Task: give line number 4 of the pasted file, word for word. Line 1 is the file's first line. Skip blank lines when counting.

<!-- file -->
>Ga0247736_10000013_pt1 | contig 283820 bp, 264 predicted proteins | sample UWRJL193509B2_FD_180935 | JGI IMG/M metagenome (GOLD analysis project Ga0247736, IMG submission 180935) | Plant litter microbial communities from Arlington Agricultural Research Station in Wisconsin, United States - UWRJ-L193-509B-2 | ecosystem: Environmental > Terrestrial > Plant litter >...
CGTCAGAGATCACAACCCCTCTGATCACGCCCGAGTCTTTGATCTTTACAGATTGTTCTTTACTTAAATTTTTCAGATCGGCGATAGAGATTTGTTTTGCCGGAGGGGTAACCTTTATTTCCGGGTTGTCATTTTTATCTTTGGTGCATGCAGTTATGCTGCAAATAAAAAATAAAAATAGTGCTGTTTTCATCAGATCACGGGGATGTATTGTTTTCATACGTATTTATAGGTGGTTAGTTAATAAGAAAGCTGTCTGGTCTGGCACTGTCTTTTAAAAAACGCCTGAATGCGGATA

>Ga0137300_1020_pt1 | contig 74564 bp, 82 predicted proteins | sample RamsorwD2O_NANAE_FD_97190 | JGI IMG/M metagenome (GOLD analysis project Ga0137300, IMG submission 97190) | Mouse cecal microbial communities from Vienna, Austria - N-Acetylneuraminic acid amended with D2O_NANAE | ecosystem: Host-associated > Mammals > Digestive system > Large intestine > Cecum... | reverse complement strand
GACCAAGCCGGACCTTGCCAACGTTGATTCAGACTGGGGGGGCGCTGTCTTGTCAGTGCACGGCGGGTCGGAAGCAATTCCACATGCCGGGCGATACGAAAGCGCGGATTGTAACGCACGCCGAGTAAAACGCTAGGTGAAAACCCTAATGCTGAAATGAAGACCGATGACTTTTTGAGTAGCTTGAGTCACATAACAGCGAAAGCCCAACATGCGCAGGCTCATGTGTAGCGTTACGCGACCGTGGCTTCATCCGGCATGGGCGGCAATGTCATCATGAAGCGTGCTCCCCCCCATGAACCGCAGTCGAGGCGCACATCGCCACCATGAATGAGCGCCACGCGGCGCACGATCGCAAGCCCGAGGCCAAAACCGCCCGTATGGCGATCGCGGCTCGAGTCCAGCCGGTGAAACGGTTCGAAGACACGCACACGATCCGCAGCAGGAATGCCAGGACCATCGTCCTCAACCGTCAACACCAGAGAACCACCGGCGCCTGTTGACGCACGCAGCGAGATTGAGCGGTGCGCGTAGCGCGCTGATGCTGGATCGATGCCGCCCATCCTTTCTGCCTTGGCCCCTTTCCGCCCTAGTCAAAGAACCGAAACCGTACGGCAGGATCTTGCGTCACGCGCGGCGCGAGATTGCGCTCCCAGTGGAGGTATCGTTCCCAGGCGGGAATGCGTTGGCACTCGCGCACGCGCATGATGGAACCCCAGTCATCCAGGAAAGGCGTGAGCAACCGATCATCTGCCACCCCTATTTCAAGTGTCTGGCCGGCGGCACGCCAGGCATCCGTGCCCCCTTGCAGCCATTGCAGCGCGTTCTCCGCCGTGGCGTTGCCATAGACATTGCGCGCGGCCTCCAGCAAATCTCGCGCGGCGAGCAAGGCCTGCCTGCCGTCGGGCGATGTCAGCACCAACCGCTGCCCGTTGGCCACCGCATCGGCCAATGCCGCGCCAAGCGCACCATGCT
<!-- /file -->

GACCAAGCCGGACCTTGCCAACGTTGATTCAGACTGGGGGGGCGCTGTCTTGTCAGTGCACGGCGGGTCGGAAGCAATTCCACATGCCGGGCGATACGAAAGCGCGGATTGTAACGCACGCCGAGTAAAACGCTAGGTGAAAACCCTAATGCTGAAATGAAGACCGATGACTTTTTGAGTAGCTTGAGTCACATAACAGCGAAAGCCCAACATGCGCAGGCTCATGTGTAGCGTTACGCGACCGTGGCTTCATCCGGCATGGGCGGCAATGTCATCATGAAGCGTGCTCCCCCCCATGAACCGCAGTCGAGGCGCACATCGCCACCATGAATGAGCGCCACGCGGCGCACGATCGCAAGCCCGAGGCCAAAACCGCCCGTATGGCGATCGCGGCTCGAGTCCAGCCGGTGAAACGGTTCGAAGACACGCACACGATCCGCAGCAGGAATGCCAGGACCATCGTCCTCAACCGTCAACACCAGAGAACCACCGGCGCCTGTTGACGCACGCAGCGAGATTGAGCGGTGCGCGTAGCGCGCTGATGCTGGATCGATGCCGCCCATCCTTTCTGCCTTGGCCCCTTTCCGCCCTAGTCAAAGAACCGAAACCGTACGGCAGGATCTTGCGTCACGCGCGGCGCGAGATTGCGCTCCCAGTGGAGGTATCGTTCCCAGGCGGGAATGCGTTGGCACTCGCGCACGCGCATGATGGAACCCCAGTCATCCAGGAAAGGCGTGAGCAACCGATCATCTGCCACCCCTATTTCAAGTGTCTGGCCGGCGGCACGCCAGGCATCCGTGCCCCCTTGCAGCCATTGCAGCGCGTTCTCCGCCGTGGCGTTGCCATAGACATTGCGCGCGGCCTCCAGCAAATCTCGCGCGGCGAGCAAGGCCTGCCTGCCGTCGGGCGATGTCAGCACCAACCGCTGCCCGTTGGCCACCGCATCGGCCAATGCCGCGCCAAGCGCACCATGCT